This post got delayed and there haven’t been quite as many multi-billion tech investments in the news this week. But for any coming down the pike, I’m voting for more steel (or carbon fiber or whatever) in the ground.
Tesla’s announcement a few weeks back of their plans to invest $5 billion to build a 10 million square foot “gigafactory” in the US to build batteries for its vehicles and solar businesses is worth underscoring as we debate the future of work, innovation, and what to do with billions and billions of dollars you may have on hand. Here are my top 5 reasons Tesla’s announcement is important:
- It provides a vivid counter to the hand wringing around jobless innovation that followed the Facebook/Whats App acquisition. Certainly some new technologies today (as in every era) may threaten today’s jobs, but we should be careful to separate the impacts of disruptive technologies from other trends that keep us from getting the benefits we should from innovation. Too much emphasis on big, quick payouts over longer term productive investment and on innovation alone over the things that embody that innovation has been damaging job creation for years, and the gigafactory is a salutary counter example. Turning innovation into jobs requires investment not just in ideas, but in building the products that embody those ideas. Not only does choosing to build cutting-edge products in the U.S. enhance the overall economic value of innovation to the American economy, but feedback between technology innovation, manufacturing, system integration, and product improvements are critical to sustaining an innovation edge.
- High tech manufacturing is a compelling path to job growth in the US. Tesla is projecting 6500 jobs at the new factory. Is that as many direct jobs as a $5B investment would have created 30 years ago? Of course not. Today’s manufacturing is much more capital intensive. But it’s approximately 500 times as many jobs per $ billion as the WhatsApp investment. Furthermore, the capital intensiveness of today’s advanced manufacturing is part of what makes the US newly competitive. Today even comparatively well paid labor is a small fraction of total product cost, so quality, co-location of engineering with markets and the supply chain, scale (see below), and the relationship between management and workers (that’s another blog) can be much more important.
- If Tesla’s stock price doesn’t already have you convinced, the EV – and the energy storage market – is SO not dead. The gigafactory as described will have the capacity to build more batteries alone than total global production today. Tesla has the necessity or the luxury of being more single minded, but virtually every automaker worldwide is investing, and some like GM are investing heavily, in vehicle electrification, in batteries, and in the connection of vehicles to the home, business, and to clean energy generation. Numerous energy companies are similarly focused. This isn’t just because of the economic, environmental, and political attractions of leaving the gas station behind. It’s because electrification, energy storage, and machine to machine technology, are on the cusp of delivering cars, homes, businesses and energy systems with transformative functionality. Put differently the gigafactory – and these other U.S. investments in advanced vehicles, energy storage and energy management – leverage disruption in cars and power, both central to the American way of life and to preventing runaway climate change, and do so in ways that help ensure the American economy and American workers are part and parcel of this disruption, not left behind by it.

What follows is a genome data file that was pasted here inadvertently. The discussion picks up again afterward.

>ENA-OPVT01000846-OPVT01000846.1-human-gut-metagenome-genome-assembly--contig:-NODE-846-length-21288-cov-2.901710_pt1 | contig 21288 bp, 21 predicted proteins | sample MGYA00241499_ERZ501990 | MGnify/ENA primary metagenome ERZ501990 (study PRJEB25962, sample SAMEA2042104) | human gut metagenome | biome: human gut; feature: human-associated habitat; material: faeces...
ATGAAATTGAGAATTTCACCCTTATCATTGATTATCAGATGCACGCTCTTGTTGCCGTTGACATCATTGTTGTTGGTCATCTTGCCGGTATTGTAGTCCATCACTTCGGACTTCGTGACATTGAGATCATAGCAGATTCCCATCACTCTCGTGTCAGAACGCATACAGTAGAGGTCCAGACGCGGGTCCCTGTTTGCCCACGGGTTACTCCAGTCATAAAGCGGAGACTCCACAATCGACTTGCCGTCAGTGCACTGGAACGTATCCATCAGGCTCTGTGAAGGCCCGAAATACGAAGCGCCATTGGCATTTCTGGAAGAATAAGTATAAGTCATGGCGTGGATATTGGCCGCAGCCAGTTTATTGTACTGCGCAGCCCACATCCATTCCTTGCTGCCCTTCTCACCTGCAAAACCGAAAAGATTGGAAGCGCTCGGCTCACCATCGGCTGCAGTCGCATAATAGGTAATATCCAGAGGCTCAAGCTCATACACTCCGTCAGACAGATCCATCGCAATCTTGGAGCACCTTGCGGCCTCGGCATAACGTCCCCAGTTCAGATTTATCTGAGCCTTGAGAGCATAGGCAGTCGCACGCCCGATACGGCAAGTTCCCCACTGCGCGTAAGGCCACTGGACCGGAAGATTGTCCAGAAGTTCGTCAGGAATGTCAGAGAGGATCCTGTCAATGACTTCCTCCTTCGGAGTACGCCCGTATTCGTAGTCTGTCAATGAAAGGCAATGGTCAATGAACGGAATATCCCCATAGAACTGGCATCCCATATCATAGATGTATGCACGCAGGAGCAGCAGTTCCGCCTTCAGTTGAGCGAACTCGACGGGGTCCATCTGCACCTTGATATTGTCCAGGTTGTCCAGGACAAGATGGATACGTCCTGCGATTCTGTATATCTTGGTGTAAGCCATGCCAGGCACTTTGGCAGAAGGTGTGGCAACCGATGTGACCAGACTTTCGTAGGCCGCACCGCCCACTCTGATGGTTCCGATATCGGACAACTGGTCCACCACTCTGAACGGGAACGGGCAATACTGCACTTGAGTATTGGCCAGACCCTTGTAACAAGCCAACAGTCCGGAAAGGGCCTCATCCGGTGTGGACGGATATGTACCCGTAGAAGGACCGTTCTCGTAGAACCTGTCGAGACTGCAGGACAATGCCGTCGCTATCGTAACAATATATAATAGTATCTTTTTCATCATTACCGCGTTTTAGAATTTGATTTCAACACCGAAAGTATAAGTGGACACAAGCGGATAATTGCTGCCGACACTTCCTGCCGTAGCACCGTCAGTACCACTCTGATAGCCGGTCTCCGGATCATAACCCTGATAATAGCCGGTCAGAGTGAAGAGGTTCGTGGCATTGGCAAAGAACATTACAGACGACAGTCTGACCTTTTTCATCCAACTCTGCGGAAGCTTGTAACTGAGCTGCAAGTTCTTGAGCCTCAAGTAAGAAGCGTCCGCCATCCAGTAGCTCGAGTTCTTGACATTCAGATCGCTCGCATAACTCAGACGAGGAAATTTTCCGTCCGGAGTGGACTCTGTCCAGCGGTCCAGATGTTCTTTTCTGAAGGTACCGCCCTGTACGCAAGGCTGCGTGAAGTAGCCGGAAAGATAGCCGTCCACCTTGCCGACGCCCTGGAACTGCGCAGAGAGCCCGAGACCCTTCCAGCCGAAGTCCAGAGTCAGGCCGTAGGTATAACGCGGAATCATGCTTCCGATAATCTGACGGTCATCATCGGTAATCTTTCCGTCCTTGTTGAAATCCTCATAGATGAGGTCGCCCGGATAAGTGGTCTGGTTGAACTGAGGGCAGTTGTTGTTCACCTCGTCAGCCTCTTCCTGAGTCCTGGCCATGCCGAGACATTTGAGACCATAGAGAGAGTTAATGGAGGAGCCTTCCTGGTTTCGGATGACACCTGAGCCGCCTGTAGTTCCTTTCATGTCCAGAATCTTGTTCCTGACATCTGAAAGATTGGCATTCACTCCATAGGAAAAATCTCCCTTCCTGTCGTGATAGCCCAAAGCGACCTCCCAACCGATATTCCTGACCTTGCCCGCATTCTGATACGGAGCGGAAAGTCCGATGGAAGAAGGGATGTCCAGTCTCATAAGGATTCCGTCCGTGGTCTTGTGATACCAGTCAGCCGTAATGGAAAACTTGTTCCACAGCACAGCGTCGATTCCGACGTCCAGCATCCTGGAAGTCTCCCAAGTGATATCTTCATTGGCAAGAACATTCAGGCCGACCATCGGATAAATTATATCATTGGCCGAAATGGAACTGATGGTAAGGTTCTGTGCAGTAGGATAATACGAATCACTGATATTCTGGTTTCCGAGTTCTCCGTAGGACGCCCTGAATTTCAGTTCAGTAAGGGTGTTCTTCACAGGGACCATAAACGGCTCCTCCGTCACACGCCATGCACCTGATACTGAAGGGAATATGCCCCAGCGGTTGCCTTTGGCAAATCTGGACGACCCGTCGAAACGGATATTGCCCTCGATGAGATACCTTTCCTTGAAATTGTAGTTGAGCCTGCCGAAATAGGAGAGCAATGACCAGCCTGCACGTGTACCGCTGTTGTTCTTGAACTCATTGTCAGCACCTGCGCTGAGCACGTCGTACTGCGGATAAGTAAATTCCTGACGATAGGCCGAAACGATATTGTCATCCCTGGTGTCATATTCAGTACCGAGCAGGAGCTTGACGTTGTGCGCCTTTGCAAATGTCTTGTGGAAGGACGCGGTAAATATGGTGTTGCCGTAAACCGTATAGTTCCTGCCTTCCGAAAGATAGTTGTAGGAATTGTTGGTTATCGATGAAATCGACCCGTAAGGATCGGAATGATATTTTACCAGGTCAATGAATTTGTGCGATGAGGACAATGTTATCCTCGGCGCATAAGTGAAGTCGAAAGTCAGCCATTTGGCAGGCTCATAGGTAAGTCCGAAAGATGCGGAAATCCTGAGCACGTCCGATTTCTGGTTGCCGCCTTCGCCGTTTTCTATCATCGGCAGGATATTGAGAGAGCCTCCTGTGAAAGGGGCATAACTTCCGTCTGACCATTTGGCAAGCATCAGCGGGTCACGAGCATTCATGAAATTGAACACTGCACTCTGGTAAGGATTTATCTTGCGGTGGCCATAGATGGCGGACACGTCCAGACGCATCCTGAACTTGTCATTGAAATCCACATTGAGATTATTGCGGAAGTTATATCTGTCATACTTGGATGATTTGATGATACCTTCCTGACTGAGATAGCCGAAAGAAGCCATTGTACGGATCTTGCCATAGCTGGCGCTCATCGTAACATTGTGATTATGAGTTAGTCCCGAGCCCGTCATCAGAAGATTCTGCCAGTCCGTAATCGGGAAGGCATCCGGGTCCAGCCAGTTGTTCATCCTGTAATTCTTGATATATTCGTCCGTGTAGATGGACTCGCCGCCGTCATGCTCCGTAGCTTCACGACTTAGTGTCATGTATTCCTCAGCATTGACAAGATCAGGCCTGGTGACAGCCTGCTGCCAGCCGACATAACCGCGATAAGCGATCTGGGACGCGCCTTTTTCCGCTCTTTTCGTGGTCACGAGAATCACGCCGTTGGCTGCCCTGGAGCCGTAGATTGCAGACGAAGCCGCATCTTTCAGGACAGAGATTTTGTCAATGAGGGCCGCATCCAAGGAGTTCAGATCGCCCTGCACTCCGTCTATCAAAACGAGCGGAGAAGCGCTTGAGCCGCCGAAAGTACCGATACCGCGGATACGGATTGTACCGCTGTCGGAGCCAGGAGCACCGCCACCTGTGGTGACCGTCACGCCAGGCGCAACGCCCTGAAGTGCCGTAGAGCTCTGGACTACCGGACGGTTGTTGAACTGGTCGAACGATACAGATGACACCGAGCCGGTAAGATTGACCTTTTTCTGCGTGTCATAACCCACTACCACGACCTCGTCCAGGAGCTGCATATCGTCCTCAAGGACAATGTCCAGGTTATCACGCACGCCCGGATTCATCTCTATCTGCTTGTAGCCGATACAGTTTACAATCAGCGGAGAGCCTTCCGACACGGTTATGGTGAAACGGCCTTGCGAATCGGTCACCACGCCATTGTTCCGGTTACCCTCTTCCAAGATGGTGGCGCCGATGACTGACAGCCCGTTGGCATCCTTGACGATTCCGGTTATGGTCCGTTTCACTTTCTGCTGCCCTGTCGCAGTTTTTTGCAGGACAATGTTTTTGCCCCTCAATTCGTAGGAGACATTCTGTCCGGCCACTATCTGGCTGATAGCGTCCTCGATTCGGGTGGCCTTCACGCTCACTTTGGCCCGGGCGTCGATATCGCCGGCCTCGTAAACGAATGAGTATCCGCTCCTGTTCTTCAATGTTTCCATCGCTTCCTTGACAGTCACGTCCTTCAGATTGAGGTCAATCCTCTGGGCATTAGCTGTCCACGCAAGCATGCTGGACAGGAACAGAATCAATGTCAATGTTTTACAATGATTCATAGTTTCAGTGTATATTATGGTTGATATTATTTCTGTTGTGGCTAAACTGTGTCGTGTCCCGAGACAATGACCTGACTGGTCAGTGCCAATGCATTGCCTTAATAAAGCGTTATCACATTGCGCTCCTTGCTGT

- And speaking of American ingenuity…its payback time. Let’s take some time to heap scorn on those who naysayed the government’s overwhelmingly successful investment portfolio in clean energy and advanced vehicles technology. The DOE’s Advanced Technology Vehicle Manufacturing loan program provided Tesla $465 million loan (that’s nearly half a billion dollars) at a time when it, like the rest of the industry, was in dire economic straits and when the financial sector was unwilling to take on risky automotive projects. Tesla used that loan to retool its factory in Fremont, California to build the Tesla S (a factory that in another era was the site of an innovative partnership between GM and Toyota), it paid taxpayers back that loan early, and now the US economy is seeing an additional payback at even greater scale.
- Finally, it’s hard not to love/hate/envy a guy who gets a cameo in Iron Man. But I have to credit Elon Musk for being what I hope is the leading edge of a cultural and strategic shift in Silicon Valley – a hot IPO, corporate statements on Twitter, plus steel in the ground.